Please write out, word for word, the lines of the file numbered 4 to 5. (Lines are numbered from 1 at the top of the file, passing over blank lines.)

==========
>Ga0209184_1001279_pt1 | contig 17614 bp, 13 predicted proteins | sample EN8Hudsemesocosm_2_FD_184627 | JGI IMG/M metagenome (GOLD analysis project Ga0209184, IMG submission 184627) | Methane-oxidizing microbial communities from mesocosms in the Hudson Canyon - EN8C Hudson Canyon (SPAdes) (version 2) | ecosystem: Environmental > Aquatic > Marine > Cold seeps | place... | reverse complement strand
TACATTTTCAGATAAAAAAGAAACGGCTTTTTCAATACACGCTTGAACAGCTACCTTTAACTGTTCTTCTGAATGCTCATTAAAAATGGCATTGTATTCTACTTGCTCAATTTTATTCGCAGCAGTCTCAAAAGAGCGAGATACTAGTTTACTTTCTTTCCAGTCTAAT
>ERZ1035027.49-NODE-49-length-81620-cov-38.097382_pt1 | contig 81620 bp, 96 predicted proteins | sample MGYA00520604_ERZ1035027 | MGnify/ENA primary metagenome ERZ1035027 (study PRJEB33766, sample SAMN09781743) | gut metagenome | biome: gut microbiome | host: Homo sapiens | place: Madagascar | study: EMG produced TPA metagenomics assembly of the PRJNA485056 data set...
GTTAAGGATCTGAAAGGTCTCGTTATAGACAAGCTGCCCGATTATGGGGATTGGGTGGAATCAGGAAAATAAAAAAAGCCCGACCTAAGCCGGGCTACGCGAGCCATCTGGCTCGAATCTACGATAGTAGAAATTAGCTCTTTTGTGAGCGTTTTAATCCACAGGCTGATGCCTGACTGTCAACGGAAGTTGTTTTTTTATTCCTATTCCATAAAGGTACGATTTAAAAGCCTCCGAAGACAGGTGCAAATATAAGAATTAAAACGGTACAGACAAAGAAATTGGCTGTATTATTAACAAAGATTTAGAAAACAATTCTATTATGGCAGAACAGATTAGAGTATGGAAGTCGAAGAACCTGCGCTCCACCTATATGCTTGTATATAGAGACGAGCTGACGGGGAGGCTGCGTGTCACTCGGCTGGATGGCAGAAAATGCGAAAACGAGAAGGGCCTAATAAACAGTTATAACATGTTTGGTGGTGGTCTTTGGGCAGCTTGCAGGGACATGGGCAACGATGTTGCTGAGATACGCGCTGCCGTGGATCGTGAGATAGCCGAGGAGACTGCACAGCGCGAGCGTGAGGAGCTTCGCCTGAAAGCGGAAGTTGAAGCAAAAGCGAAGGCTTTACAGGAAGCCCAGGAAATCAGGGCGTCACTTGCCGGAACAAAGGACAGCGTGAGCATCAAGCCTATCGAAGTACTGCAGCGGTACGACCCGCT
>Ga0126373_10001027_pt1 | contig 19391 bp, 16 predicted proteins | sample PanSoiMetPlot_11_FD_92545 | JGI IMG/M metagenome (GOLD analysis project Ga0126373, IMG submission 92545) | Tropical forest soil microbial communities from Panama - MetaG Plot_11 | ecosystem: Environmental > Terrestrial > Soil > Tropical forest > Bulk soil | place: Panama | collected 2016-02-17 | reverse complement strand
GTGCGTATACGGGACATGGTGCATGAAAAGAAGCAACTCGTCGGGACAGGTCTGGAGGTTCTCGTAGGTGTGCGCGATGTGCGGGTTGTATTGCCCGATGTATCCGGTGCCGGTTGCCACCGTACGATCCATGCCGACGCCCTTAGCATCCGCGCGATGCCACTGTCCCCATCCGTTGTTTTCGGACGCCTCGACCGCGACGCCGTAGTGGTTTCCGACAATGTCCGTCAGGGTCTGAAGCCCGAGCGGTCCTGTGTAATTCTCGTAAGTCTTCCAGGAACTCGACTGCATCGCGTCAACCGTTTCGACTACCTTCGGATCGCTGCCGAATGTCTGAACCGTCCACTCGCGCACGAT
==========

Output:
GTTAAGGATCTGAAAGGTCTCGTTATAGACAAGCTGCCCGATTATGGGGATTGGGTGGAATCAGGAAAATAAAAAAAGCCCGACCTAAGCCGGGCTACGCGAGCCATCTGGCTCGAATCTACGATAGTAGAAATTAGCTCTTTTGTGAGCGTTTTAATCCACAGGCTGATGCCTGACTGTCAACGGAAGTTGTTTTTTTATTCCTATTCCATAAAGGTACGATTTAAAAGCCTCCGAAGACAGGTGCAAATATAAGAATTAAAACGGTACAGACAAAGAAATTGGCTGTATTATTAACAAAGATTTAGAAAACAATTCTATTATGGCAGAACAGATTAGAGTATGGAAGTCGAAGAACCTGCGCTCCACCTATATGCTTGTATATAGAGACGAGCTGACGGGGAGGCTGCGTGTCACTCGGCTGGATGGCAGAAAATGCGAAAACGAGAAGGGCCTAATAAACAGTTATAACATGTTTGGTGGTGGTCTTTGGGCAGCTTGCAGGGACATGGGCAACGATGTTGCTGAGATACGCGCTGCCGTGGATCGTGAGATAGCCGAGGAGACTGCACAGCGCGAGCGTGAGGAGCTTCGCCTGAAAGCGGAAGTTGAAGCAAAAGCGAAGGCTTTACAGGAAGCCCAGGAAATCAGGGCGTCACTTGCCGGAACAAAGGACAGCGTGAGCATCAAGCCTATCGAAGTACTGCAGCGGTACGACCCGCT
>Ga0126373_10001027_pt1 | contig 19391 bp, 16 predicted proteins | sample PanSoiMetPlot_11_FD_92545 | JGI IMG/M metagenome (GOLD analysis project Ga0126373, IMG submission 92545) | Tropical forest soil microbial communities from Panama - MetaG Plot_11 | ecosystem: Environmental > Terrestrial > Soil > Tropical forest > Bulk soil | place: Panama | collected 2016-02-17 | reverse complement strand